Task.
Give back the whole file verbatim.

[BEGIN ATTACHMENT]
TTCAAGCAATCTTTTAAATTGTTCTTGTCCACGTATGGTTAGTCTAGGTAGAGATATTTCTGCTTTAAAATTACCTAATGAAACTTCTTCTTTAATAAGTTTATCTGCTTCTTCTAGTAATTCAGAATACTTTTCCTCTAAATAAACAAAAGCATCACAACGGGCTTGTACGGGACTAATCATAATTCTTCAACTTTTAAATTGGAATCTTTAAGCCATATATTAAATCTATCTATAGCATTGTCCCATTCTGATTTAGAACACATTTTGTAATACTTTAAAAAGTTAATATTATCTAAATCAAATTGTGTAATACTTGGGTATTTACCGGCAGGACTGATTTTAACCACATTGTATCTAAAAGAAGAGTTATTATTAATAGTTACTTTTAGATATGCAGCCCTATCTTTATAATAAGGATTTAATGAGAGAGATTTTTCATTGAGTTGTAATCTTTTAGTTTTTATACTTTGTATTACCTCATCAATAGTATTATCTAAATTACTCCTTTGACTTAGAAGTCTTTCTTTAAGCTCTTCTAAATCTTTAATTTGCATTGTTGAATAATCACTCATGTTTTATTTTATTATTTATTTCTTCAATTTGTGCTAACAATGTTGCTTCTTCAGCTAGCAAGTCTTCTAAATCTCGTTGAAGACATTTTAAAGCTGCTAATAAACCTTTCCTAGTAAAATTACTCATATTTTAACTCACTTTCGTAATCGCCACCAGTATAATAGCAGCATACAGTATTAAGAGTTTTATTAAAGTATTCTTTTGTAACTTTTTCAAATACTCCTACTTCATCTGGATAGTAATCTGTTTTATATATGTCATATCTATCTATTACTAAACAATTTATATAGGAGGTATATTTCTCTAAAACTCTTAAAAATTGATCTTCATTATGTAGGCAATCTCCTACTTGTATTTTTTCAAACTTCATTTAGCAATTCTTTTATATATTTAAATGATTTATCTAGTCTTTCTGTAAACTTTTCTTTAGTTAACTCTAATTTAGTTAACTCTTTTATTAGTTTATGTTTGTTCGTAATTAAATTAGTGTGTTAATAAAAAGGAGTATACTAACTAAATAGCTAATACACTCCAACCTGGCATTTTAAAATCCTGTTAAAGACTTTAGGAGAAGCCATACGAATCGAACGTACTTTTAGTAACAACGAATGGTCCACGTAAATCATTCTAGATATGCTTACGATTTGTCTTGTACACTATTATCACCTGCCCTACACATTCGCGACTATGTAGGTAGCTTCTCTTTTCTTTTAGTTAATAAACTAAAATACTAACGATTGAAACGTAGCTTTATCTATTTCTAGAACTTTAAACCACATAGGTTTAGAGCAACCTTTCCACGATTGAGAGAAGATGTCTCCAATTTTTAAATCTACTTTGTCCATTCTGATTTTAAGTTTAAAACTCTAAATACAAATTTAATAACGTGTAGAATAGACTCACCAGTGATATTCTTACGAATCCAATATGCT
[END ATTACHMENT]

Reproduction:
TTCAAGCAATCTTTTAAATTGTTCTTGTCCACGTATGGTTAGTCTAGGTAGAGATATTTCTGCTTTAAAATTACCTAATGAAACTTCTTCTTTAATAAGTTTATCTGCTTCTTCTAGTAATTCAGAATACTTTTCCTCTAAATAAACAAAAGCATCACAACGGGCTTGTACGGGACTAATCATAATTCTTCAACTTTTAAATTGGAATCTTTAAGCCATATATTAAATCTATCTATAGCATTGTCCCATTCTGATTTAGAACACATTTTGTAATACTTTAAAAAGTTAATATTATCTAAATCAAATTGTGTAATACTTGGGTATTTACCGGCAGGACTGATTTTAACCACATTGTATCTAAAAGAAGAGTTATTATTAATAGTTACTTTTAGATATGCAGCCCTATCTTTATAATAAGGATTTAATGAGAGAGATTTTTCATTGAGTTGTAATCTTTTAGTTTTTATACTTTGTATTACCTCATCAATAGTATTATCTAAATTACTCCTTTGACTTAGAAGTCTTTCTTTAAGCTCTTCTAAATCTTTAATTTGCATTGTTGAATAATCACTCATGTTTTATTTTATTATTTATTTCTTCAATTTGTGCTAACAATGTTGCTTCTTCAGCTAGCAAGTCTTCTAAATCTCGTTGAAGACATTTTAAAGCTGCTAATAAACCTTTCCTAGTAAAATTACTCATATTTTAACTCACTTTCGTAATCGCCACCAGTATAATAGCAGCATACAGTATTAAGAGTTTTATTAAAGTATTCTTTTGTAACTTTTTCAAATACTCCTACTTCATCTGGATAGTAATCTGTTTTATATATGTCATATCTATCTATTACTAAACAATTTATATAGGAGGTATATTTCTCTAAAACTCTTAAAAATTGATCTTCATTATGTAGGCAATCTCCTACTTGTATTTTTTCAAACTTCATTTAGCAATTCTTTTATATATTTAAATGATTTATCTAGTCTTTCTGTAAACTTTTCTTTAGTTAACTCTAATTTAGTTAACTCTTTTATTAGTTTATGTTTGTTCGTAATTAAATTAGTGTGTTAATAAAAAGGAGTATACTAACTAAATAGCTAATACACTCCAACCTGGCATTTTAAAATCCTGTTAAAGACTTTAGGAGAAGCCATACGAATCGAACGTACTTTTAGTAACAACGAATGGTCCACGTAAATCATTCTAGATATGCTTACGATTTGTCTTGTACACTATTATCACCTGCCCTACACATTCGCGACTATGTAGGTAGCTTCTCTTTTCTTTTAGTTAATAAACTAAAATACTAACGATTGAAACGTAGCTTTATCTATTTCTAGAACTTTAAACCACATAGGTTTAGAGCAACCTTTCCACGATTGAGAGAAGATGTCTCCAATTTTTAAATCTACTTTGTCCATTCTGATTTTAAGTTTAAAACTCTAAATACAAATTTAATAACGTGTAGAATAGACTCACCAGTGATATTCTTACGAATCCAATATGCT